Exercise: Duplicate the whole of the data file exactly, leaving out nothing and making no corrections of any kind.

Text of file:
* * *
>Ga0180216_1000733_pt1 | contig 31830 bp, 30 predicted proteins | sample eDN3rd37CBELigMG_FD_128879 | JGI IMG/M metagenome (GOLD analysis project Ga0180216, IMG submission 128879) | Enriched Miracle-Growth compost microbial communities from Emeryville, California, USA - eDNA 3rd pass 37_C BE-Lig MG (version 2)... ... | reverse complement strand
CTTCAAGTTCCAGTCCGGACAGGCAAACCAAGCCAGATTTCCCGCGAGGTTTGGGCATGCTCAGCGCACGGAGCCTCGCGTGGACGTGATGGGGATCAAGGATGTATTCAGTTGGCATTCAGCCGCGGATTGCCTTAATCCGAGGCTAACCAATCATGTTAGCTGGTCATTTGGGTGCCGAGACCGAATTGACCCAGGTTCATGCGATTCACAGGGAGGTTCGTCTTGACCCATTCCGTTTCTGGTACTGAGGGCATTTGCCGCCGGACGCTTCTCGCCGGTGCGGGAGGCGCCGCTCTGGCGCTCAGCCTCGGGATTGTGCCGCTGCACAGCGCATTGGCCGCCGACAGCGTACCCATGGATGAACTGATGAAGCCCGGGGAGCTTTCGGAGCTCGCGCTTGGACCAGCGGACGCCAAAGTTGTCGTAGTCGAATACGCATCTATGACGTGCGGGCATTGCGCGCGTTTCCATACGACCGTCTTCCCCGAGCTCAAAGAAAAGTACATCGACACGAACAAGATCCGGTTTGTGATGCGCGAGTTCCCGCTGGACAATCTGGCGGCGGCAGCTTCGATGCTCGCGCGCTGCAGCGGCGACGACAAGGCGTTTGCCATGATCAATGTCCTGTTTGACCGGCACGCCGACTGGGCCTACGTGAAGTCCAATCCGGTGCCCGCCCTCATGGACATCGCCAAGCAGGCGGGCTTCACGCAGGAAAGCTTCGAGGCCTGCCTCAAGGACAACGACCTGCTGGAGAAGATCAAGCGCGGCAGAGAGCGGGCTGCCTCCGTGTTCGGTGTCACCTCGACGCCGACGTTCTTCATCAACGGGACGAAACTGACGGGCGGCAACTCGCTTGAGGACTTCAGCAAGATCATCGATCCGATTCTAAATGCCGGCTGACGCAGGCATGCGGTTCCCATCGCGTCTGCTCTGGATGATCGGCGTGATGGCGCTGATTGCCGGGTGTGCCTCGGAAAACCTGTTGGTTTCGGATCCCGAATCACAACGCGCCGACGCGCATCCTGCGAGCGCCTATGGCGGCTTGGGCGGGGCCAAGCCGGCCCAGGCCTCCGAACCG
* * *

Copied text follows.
>Ga0180216_1000733_pt1 | contig 31830 bp, 30 predicted proteins | sample eDN3rd37CBELigMG_FD_128879 | JGI IMG/M metagenome (GOLD analysis project Ga0180216, IMG submission 128879) | Enriched Miracle-Growth compost microbial communities from Emeryville, California, USA - eDNA 3rd pass 37_C BE-Lig MG (version 2)... ... | reverse complement strand
CTTCAAGTTCCAGTCCGGACAGGCAAACCAAGCCAGATTTCCCGCGAGGTTTGGGCATGCTCAGCGCACGGAGCCTCGCGTGGACGTGATGGGGATCAAGGATGTATTCAGTTGGCATTCAGCCGCGGATTGCCTTAATCCGAGGCTAACCAATCATGTTAGCTGGTCATTTGGGTGCCGAGACCGAATTGACCCAGGTTCATGCGATTCACAGGGAGGTTCGTCTTGACCCATTCCGTTTCTGGTACTGAGGGCATTTGCCGCCGGACGCTTCTCGCCGGTGCGGGAGGCGCCGCTCTGGCGCTCAGCCTCGGGATTGTGCCGCTGCACAGCGCATTGGCCGCCGACAGCGTACCCATGGATGAACTGATGAAGCCCGGGGAGCTTTCGGAGCTCGCGCTTGGACCAGCGGACGCCAAAGTTGTCGTAGTCGAATACGCATCTATGACGTGCGGGCATTGCGCGCGTTTCCATACGACCGTCTTCCCCGAGCTCAAAGAAAAGTACATCGACACGAACAAGATCCGGTTTGTGATGCGCGAGTTCCCGCTGGACAATCTGGCGGCGGCAGCTTCGATGCTCGCGCGCTGCAGCGGCGACGACAAGGCGTTTGCCATGATCAATGTCCTGTTTGACCGGCACGCCGACTGGGCCTACGTGAAGTCCAATCCGGTGCCCGCCCTCATGGACATCGCCAAGCAGGCGGGCTTCACGCAGGAAAGCTTCGAGGCCTGCCTCAAGGACAACGACCTGCTGGAGAAGATCAAGCGCGGCAGAGAGCGGGCTGCCTCCGTGTTCGGTGTCACCTCGACGCCGACGTTCTTCATCAACGGGACGAAACTGACGGGCGGCAACTCGCTTGAGGACTTCAGCAAGATCATCGATCCGATTCTAAATGCCGGCTGACGCAGGCATGCGGTTCCCATCGCGTCTGCTCTGGATGATCGGCGTGATGGCGCTGATTGCCGGGTGTGCCTCGGAAAACCTGTTGGTTTCGGATCCCGAATCACAACGCGCCGACGCGCATCCTGCGAGCGCCTATGGCGGCTTGGGCGGGGCCAAGCCGGCCCAGGCCTCCGAACCG